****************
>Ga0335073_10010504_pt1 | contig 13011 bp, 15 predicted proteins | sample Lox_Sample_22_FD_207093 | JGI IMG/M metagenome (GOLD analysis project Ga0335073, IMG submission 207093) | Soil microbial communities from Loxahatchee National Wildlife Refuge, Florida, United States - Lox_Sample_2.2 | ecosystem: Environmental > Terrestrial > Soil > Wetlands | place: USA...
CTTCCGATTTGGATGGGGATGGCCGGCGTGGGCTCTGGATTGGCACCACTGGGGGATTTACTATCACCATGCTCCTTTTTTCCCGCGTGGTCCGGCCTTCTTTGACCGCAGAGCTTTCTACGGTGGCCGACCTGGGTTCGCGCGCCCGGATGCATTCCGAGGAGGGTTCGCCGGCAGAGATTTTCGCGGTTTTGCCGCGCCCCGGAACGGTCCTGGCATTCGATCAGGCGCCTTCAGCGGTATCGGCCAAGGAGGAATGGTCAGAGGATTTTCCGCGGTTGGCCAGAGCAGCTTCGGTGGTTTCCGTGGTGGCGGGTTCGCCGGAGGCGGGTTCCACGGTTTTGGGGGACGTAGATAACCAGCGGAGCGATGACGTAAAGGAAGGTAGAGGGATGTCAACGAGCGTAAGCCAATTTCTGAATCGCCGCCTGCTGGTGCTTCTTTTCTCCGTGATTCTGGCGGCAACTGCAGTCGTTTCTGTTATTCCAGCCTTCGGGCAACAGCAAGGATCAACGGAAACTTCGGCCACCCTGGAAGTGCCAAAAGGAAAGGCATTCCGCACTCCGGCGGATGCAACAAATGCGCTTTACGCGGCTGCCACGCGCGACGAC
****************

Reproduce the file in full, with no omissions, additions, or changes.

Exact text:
>Ga0335073_10010504_pt1 | contig 13011 bp, 15 predicted proteins | sample Lox_Sample_22_FD_207093 | JGI IMG/M metagenome (GOLD analysis project Ga0335073, IMG submission 207093) | Soil microbial communities from Loxahatchee National Wildlife Refuge, Florida, United States - Lox_Sample_2.2 | ecosystem: Environmental > Terrestrial > Soil > Wetlands | place: USA...
CTTCCGATTTGGATGGGGATGGCCGGCGTGGGCTCTGGATTGGCACCACTGGGGGATTTACTATCACCATGCTCCTTTTTTCCCGCGTGGTCCGGCCTTCTTTGACCGCAGAGCTTTCTACGGTGGCCGACCTGGGTTCGCGCGCCCGGATGCATTCCGAGGAGGGTTCGCCGGCAGAGATTTTCGCGGTTTTGCCGCGCCCCGGAACGGTCCTGGCATTCGATCAGGCGCCTTCAGCGGTATCGGCCAAGGAGGAATGGTCAGAGGATTTTCCGCGGTTGGCCAGAGCAGCTTCGGTGGTTTCCGTGGTGGCGGGTTCGCCGGAGGCGGGTTCCACGGTTTTGGGGGACGTAGATAACCAGCGGAGCGATGACGTAAAGGAAGGTAGAGGGATGTCAACGAGCGTAAGCCAATTTCTGAATCGCCGCCTGCTGGTGCTTCTTTTCTCCGTGATTCTGGCGGCAACTGCAGTCGTTTCTGTTATTCCAGCCTTCGGGCAACAGCAAGGATCAACGGAAACTTCGGCCACCCTGGAAGTGCCAAAAGGAAAGGCATTCCGCACTCCGGCGGATGCAACAAATGCGCTTTACGCGGCTGCCACGCGCGACGAC